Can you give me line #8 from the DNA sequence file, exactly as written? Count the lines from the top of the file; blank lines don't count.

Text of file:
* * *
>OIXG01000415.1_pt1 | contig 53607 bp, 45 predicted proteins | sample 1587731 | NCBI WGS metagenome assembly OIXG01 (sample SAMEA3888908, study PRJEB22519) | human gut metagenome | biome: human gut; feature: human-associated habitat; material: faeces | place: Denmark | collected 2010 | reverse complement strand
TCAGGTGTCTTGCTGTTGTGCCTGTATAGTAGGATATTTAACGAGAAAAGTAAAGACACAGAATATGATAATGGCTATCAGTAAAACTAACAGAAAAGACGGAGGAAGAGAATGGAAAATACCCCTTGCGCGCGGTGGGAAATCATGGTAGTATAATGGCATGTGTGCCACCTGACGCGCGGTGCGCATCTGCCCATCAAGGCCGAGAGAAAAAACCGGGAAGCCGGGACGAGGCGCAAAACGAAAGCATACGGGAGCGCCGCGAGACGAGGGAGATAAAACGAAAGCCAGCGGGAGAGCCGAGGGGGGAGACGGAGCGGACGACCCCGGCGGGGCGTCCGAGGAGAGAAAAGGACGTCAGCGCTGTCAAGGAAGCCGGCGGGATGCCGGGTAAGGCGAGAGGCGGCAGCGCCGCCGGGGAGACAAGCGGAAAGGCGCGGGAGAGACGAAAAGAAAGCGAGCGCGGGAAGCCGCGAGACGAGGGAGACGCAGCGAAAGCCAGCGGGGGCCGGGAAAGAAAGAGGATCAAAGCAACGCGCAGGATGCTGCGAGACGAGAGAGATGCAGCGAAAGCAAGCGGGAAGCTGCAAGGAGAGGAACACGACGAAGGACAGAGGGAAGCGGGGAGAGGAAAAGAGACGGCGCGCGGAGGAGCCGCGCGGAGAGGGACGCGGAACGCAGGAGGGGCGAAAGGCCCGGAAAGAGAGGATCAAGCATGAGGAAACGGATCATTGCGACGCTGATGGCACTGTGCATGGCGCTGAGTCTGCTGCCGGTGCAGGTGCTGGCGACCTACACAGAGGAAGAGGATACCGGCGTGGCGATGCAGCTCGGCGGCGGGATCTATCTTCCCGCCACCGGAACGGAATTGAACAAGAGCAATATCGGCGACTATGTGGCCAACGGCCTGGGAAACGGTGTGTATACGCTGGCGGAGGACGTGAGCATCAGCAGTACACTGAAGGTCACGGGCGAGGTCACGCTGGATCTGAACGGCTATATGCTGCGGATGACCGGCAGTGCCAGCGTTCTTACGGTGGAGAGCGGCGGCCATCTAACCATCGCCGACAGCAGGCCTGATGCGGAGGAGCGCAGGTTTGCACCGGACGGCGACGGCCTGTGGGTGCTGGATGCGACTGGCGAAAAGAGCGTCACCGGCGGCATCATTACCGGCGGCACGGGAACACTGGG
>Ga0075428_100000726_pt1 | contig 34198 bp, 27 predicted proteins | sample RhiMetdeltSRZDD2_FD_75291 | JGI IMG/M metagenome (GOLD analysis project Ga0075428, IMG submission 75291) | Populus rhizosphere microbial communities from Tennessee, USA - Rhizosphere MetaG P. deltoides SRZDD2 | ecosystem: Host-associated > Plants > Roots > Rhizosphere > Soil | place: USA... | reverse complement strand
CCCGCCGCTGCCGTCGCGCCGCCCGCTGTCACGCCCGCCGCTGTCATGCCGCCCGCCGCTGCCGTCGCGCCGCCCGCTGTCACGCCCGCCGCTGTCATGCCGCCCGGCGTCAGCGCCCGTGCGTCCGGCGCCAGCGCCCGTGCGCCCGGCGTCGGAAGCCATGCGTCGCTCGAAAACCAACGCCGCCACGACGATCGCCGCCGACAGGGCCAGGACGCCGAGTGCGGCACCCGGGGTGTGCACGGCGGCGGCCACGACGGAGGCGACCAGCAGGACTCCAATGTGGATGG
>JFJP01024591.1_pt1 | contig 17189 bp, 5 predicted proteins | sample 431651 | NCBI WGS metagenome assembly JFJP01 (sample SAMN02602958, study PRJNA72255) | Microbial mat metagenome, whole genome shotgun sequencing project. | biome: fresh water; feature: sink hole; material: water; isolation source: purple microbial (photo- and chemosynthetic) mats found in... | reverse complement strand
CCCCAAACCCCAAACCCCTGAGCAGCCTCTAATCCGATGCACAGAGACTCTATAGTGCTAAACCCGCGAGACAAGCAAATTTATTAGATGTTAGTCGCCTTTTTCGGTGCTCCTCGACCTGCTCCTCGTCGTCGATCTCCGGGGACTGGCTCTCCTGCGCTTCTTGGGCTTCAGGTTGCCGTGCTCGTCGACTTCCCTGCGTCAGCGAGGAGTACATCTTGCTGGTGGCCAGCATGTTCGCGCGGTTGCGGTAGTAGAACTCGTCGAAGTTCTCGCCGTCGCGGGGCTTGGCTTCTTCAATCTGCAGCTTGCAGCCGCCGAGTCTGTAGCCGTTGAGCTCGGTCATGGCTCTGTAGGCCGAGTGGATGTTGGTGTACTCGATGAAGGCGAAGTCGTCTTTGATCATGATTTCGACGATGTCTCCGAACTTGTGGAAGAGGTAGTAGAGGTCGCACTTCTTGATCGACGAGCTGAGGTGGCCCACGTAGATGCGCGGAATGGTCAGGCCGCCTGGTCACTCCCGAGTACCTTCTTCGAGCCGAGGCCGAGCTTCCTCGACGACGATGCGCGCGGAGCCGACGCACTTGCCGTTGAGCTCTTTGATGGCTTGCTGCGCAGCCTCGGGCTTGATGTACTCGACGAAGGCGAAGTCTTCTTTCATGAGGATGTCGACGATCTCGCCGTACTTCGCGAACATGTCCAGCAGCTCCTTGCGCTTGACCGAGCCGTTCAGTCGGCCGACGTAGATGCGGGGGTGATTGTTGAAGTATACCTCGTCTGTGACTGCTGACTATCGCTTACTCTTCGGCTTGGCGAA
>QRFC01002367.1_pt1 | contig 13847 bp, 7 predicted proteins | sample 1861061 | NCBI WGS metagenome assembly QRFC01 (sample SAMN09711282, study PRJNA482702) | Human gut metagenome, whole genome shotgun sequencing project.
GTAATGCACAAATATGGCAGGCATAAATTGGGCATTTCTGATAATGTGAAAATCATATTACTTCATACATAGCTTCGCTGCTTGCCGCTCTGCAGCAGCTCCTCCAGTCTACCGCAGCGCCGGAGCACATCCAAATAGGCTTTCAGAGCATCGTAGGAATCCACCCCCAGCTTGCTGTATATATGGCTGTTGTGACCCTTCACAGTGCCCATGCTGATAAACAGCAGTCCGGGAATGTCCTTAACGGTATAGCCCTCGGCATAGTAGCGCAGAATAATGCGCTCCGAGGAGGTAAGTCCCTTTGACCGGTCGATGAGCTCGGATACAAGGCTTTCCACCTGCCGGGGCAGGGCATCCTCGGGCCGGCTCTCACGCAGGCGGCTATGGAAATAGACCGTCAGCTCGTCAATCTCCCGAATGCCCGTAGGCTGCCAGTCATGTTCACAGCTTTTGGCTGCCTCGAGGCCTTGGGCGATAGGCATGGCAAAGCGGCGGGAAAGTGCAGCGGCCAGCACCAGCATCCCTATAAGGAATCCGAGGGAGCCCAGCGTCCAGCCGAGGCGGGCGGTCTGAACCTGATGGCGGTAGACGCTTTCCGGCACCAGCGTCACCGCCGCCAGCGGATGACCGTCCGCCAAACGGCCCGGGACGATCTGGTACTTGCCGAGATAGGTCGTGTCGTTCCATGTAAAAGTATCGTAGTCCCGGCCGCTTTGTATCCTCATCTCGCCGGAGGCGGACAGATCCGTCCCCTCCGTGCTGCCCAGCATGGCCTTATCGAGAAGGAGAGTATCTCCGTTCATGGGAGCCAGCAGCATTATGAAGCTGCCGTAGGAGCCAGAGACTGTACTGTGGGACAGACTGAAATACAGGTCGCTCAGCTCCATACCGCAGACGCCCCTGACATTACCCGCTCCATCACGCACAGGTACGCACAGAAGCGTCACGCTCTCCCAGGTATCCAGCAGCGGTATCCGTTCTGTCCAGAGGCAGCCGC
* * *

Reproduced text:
GTAATGCACAAATATGGCAGGCATAAATTGGGCATTTCTGATAATGTGAAAATCATATTACTTCATACATAGCTTCGCTGCTTGCCGCTCTGCAGCAGCTCCTCCAGTCTACCGCAGCGCCGGAGCACATCCAAATAGGCTTTCAGAGCATCGTAGGAATCCACCCCCAGCTTGCTGTATATATGGCTGTTGTGACCCTTCACAGTGCCCATGCTGATAAACAGCAGTCCGGGAATGTCCTTAACGGTATAGCCCTCGGCATAGTAGCGCAGAATAATGCGCTCCGAGGAGGTAAGTCCCTTTGACCGGTCGATGAGCTCGGATACAAGGCTTTCCACCTGCCGGGGCAGGGCATCCTCGGGCCGGCTCTCACGCAGGCGGCTATGGAAATAGACCGTCAGCTCGTCAATCTCCCGAATGCCCGTAGGCTGCCAGTCATGTTCACAGCTTTTGGCTGCCTCGAGGCCTTGGGCGATAGGCATGGCAAAGCGGCGGGAAAGTGCAGCGGCCAGCACCAGCATCCCTATAAGGAATCCGAGGGAGCCCAGCGTCCAGCCGAGGCGGGCGGTCTGAACCTGATGGCGGTAGACGCTTTCCGGCACCAGCGTCACCGCCGCCAGCGGATGACCGTCCGCCAAACGGCCCGGGACGATCTGGTACTTGCCGAGATAGGTCGTGTCGTTCCATGTAAAAGTATCGTAGTCCCGGCCGCTTTGTATCCTCATCTCGCCGGAGGCGGACAGATCCGTCCCCTCCGTGCTGCCCAGCATGGCCTTATCGAGAAGGAGAGTATCTCCGTTCATGGGAGCCAGCAGCATTATGAAGCTGCCGTAGGAGCCAGAGACTGTACTGTGGGACAGACTGAAATACAGGTCGCTCAGCTCCATACCGCAGACGCCCCTGACATTACCCGCTCCATCACGCACAGGTACGCACAGAAGCGTCACGCTCTCCCAGGTATCCAGCAGCGGTATCCGTTCTGTCCAGAGGCAGCCGC